First impression on unpacking the Q702 test unit was the solid feel and clean, minimalist styling.
Windows 2000 - Read your users their rights
- — 02 March, 2000 17:24
To make sure you give your users all the rights they deserve, such as using various applications and saving documents - but prevent them from making changes that will affect other users - you will need to add them to the appropriate user group.
It is in the security area that Windows 2000 has an advantage over Windows 9x as a home or small office operating system. Windows 2000's default security settings include three basic groups called Administrators, Power Users, and Users. Users belonging to the Administrators group have the most fun, as they are able to make system-wide changes which can affect all users; they also generally have the responsibility of upgrading and maintaining the system. Ideally, users in this group should only log on when they are making changes or updates to the system, as it leaves the system vulnerable to virus attacks.
Power Users also have much authority for changing system settings and installing programs. The only exceptions are that they are not allowed to install applications that have not been designed for Windows 2000, and they are not allowed access to some areas of the control panel. These two groups give the average user quite a lot of power, so the most appropriate group for most regular users is the Users group.
To add a user to the Users group is a simple task. First, navigate to the Control Panel and double click on the Users and Passwords icon. Click on Add, then enter the name of your user and click on the Next button. After you have assigned them a password and moved on to the next screen, it is time to add them to the Users group.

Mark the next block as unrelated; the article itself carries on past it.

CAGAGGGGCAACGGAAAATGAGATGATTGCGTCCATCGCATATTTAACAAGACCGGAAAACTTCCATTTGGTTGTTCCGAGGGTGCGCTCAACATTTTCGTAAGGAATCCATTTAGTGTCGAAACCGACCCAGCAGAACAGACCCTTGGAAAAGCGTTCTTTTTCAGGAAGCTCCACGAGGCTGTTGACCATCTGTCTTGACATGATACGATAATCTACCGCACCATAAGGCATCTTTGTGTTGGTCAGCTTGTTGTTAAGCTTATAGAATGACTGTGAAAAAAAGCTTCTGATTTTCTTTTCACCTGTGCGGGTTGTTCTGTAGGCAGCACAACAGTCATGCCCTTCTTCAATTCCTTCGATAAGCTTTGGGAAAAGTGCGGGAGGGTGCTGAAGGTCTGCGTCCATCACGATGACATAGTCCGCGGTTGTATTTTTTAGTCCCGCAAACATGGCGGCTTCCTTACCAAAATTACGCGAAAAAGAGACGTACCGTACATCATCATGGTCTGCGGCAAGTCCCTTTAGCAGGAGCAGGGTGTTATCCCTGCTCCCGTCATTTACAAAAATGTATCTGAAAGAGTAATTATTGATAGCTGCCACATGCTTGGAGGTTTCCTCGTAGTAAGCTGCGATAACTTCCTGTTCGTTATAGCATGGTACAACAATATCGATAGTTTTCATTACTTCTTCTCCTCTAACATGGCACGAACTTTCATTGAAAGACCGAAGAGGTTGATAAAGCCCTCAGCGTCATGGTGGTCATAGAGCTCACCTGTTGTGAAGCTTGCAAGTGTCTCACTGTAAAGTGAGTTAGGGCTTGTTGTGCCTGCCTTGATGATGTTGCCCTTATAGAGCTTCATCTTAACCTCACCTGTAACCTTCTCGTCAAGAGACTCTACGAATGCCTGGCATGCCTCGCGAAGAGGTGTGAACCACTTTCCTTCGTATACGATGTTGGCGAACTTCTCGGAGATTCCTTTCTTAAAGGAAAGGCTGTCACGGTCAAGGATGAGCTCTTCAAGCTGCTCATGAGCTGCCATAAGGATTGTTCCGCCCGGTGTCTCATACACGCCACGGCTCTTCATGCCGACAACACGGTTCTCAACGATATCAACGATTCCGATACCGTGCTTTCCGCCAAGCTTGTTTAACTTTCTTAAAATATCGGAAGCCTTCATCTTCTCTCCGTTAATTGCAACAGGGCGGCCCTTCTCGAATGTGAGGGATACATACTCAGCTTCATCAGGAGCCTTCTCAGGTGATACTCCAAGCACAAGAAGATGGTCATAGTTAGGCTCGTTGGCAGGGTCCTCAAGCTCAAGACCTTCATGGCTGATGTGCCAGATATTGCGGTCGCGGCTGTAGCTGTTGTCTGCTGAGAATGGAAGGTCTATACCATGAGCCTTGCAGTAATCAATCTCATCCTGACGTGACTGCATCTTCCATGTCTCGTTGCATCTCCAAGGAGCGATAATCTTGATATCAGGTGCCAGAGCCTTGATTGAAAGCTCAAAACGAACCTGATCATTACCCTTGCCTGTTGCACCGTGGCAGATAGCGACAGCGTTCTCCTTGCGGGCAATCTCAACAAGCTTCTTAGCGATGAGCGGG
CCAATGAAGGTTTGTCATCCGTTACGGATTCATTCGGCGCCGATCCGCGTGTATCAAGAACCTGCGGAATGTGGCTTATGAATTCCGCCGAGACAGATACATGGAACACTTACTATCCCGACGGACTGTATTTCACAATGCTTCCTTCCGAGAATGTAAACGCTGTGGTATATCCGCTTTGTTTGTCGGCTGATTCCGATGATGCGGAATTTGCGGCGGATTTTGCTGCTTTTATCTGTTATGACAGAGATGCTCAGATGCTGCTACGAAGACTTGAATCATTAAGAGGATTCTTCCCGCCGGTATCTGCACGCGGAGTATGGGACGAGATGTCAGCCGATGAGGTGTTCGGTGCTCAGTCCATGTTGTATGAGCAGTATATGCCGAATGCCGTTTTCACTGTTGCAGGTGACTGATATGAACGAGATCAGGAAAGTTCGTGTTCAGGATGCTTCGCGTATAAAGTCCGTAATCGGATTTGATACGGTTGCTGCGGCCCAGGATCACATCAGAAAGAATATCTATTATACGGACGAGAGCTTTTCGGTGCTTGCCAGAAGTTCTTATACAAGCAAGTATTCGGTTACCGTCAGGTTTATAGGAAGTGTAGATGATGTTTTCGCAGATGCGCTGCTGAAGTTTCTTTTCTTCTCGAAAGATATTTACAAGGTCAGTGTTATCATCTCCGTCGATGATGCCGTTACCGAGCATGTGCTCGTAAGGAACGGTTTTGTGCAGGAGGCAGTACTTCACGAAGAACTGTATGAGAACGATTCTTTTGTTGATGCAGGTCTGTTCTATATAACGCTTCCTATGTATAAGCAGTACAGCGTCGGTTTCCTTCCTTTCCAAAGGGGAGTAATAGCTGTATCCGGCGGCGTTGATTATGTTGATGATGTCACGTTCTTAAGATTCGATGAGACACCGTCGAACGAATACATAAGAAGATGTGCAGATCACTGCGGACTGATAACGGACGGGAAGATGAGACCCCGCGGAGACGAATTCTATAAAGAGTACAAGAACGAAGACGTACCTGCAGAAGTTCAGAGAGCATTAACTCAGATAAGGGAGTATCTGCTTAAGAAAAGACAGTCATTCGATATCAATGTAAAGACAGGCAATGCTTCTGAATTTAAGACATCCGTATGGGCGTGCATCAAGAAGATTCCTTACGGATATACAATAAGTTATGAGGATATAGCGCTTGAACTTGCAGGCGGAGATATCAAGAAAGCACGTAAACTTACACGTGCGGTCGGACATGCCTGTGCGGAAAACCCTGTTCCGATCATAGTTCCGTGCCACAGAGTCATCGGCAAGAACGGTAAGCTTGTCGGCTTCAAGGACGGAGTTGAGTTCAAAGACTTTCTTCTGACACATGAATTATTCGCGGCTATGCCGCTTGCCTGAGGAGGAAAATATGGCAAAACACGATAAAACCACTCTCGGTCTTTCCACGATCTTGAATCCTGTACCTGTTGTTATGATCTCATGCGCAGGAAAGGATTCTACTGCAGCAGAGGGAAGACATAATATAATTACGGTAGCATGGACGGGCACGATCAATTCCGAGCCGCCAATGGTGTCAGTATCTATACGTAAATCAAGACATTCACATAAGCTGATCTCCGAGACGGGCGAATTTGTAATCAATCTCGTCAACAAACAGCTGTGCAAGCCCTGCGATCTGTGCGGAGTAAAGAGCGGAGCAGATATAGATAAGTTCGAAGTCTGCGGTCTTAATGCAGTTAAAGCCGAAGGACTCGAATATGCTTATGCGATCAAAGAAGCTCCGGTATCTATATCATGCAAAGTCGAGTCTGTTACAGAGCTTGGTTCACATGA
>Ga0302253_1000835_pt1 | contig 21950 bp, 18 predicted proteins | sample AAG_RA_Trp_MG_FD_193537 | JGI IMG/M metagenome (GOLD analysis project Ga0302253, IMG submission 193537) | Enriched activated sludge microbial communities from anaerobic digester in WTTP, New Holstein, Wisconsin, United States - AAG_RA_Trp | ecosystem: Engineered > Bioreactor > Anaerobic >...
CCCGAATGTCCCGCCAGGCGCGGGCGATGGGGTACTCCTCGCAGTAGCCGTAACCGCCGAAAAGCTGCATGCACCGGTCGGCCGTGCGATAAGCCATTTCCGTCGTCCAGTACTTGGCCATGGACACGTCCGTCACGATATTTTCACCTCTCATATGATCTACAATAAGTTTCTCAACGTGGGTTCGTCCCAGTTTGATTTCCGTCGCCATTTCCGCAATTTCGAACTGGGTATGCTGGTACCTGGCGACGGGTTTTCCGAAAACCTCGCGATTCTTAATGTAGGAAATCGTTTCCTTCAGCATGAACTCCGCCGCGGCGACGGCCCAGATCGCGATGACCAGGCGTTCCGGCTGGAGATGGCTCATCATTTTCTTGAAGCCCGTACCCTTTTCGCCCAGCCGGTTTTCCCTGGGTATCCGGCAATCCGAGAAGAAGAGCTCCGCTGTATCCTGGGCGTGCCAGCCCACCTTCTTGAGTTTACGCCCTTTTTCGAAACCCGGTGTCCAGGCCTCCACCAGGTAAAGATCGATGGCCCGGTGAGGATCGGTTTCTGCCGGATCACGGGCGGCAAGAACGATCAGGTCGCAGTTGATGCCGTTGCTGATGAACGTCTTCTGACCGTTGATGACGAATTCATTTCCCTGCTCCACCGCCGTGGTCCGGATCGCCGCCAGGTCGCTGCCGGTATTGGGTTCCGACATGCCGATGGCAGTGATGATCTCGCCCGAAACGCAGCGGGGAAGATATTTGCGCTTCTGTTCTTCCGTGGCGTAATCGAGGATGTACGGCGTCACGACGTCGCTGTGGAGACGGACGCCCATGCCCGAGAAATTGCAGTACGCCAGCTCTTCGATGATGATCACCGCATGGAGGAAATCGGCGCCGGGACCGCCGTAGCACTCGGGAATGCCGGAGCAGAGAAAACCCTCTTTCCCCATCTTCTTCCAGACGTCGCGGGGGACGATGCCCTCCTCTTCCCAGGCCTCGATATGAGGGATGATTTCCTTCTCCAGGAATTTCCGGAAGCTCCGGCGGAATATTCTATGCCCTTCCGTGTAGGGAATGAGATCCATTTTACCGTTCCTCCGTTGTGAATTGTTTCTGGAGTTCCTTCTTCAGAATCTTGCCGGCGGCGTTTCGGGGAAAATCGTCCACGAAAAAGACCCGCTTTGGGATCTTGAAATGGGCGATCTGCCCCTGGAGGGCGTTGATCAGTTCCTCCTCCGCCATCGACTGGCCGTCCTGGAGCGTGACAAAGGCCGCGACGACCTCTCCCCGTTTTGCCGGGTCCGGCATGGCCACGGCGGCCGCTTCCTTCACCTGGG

Simply select the Restricted User radio button, which is part of the Users group, and click Next. Alternatively, you may select the Others radio button and select the Users group from the drop-down list. When this user logs on they will have access to any pre-installed Windows 2000-ready applications, but they will not be able to access data files belonging to other users.
To try this feature, log back on to your system as the administrator and add another user to the Users group. Log on to the computer as this new user and save a file onto the desktop. Now log back on to the computer as the first user you created. You should not be able to see the file that was created by the previous user.
Now insert your PC World cover CD into your drive and attempt to install one of the programs located on it, such as Paint Shop Pro. If all goes to plan you should not be able to install this application. Log back on with administrator privileges and try to install the same application; you should have no problems at all, and all users who log on to the system will be able to access this application.
Windows 2000 also includes a tool called Local Users and Groups, which is easy to use and allows you to manage all your users from one window. From here you can easily create new users and select to which groups they should belong, as well as assign new passwords and other account restrictions.